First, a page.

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One of the strongest episodes in the series
This episode has a great plot and great characters (and actors). It is - on the whole - a very convincing whodunnit, something you cannot say about some of the other episodes. Maybe it is because of the mystery and the intrigue that the levity seems to come a bit short in this episode. The interactions between Brett and Daniel are a bit infrequent and toned down.
Gladys Cooper does an outstanding job as the Grand-Duchess - a role which would prove to be her last. The other actors in this episode are also doing a good job, even if some of them have to deal with characters that seem to be written a tad larger-than-life.
This is definitely one of the show's strongest episodes - for me it ranks in the top 4.
I love the show, but this episode was beyond ridiculous. I can accept that they had to do some ret-conning in order to bring that particular affair to a close. But there was no need for the many many conjectures they made to be so extremely far-fetched. Not even a psychic could have come up with this stuff. A lot of very lazy writing must have gone into this - plus a need to rush things (perhaps certain recurring characters' contracts were up and they did not want to renew them beyond season 6??). All this conjecture was made worse by them cramming a lot of plot development into 40 minutes. There was more than enough plot here to do a two-parter that would have been decently paced and would have given the plot and the twists and "discoveries" the necessary room to breathe. Yet, they choose not to do this as a two-parter. Perhaps they did not have the time because they were getting too close to the end of the season??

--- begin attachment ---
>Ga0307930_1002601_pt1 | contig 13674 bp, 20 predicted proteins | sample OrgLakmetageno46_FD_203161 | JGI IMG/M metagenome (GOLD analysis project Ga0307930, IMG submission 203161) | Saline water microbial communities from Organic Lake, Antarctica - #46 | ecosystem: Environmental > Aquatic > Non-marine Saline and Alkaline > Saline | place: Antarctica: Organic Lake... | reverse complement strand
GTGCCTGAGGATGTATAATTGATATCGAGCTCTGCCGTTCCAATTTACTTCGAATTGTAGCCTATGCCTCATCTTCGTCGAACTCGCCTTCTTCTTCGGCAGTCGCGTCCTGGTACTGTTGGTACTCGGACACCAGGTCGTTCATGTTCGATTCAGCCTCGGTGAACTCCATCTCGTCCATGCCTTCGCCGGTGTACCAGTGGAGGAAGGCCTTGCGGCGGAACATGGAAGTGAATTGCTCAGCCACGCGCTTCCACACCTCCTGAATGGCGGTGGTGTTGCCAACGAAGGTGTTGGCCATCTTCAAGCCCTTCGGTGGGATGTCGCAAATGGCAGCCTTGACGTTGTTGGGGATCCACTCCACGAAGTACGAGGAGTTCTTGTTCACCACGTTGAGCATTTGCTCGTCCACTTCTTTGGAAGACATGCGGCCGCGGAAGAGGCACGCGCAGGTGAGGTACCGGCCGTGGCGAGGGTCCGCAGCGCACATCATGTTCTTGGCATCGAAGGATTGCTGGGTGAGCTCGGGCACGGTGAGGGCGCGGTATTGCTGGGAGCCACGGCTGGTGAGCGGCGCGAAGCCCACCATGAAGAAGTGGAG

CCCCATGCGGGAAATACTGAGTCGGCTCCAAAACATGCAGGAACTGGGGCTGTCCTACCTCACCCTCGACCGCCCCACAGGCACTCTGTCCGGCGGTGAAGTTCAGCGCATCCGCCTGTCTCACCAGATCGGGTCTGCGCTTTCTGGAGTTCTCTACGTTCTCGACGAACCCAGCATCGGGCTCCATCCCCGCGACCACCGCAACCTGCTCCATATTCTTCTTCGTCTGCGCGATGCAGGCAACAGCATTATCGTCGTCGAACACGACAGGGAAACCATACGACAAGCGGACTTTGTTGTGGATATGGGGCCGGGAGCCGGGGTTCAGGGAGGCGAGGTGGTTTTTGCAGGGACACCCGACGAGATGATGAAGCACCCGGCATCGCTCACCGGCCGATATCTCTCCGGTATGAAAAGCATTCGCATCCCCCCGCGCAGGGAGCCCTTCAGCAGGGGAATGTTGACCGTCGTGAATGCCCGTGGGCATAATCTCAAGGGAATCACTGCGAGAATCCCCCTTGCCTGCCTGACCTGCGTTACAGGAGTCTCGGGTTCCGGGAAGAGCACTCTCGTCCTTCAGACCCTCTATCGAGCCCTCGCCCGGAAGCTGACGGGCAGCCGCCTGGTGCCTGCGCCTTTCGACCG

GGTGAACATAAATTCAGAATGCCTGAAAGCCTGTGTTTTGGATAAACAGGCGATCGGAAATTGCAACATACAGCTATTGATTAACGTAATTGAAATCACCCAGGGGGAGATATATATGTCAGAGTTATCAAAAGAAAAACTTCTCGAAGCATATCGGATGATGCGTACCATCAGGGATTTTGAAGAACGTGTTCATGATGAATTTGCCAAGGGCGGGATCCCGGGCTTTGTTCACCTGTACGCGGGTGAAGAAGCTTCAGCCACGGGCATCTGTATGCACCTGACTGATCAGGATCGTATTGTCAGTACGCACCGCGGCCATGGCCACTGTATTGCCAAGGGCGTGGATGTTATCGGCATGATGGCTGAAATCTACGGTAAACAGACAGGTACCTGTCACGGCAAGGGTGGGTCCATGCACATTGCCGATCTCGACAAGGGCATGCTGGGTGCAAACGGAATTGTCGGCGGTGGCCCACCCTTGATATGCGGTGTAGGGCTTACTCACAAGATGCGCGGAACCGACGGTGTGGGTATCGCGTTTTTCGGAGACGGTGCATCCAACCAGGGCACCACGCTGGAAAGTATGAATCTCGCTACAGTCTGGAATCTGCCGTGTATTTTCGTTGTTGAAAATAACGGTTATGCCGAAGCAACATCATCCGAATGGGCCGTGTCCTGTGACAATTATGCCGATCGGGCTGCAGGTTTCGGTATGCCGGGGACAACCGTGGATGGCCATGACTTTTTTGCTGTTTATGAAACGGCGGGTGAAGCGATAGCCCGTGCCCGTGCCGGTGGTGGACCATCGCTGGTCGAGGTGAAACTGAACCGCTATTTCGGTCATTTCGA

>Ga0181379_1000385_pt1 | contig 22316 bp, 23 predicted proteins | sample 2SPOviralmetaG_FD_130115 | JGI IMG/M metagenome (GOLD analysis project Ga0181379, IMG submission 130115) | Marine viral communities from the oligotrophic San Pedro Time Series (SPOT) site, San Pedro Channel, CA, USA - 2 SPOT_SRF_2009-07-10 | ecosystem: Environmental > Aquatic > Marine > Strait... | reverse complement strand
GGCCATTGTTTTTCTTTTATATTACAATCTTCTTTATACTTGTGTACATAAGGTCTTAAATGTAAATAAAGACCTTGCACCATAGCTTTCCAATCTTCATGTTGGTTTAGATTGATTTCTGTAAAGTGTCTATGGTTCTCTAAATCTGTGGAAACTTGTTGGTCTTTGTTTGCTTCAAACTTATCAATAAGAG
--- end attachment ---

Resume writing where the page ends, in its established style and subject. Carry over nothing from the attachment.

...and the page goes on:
Castle: For Better or Worse (2014)
The episode is fun in itself, and not that much out-of-character, actually, compared to others in earlier seasons. So, for me, there would nothing be wrong with the tone of the main plot in itself. But the ending is tonally completely different from the rest of the episode; and everything is bent and forced into that kind of season-ending that all TV shows nowadays believe they must manufacture. The other problem with the tone is that it feels jarring compared to the tone of the previous episode, which was so much darker (which is, of course, only "jarring" if you watch them on a DVD set, back to back, not one week apart on TV).
On the bright side, the acting by guest stars Scottie Thompson and Eddie McClintock is delightful.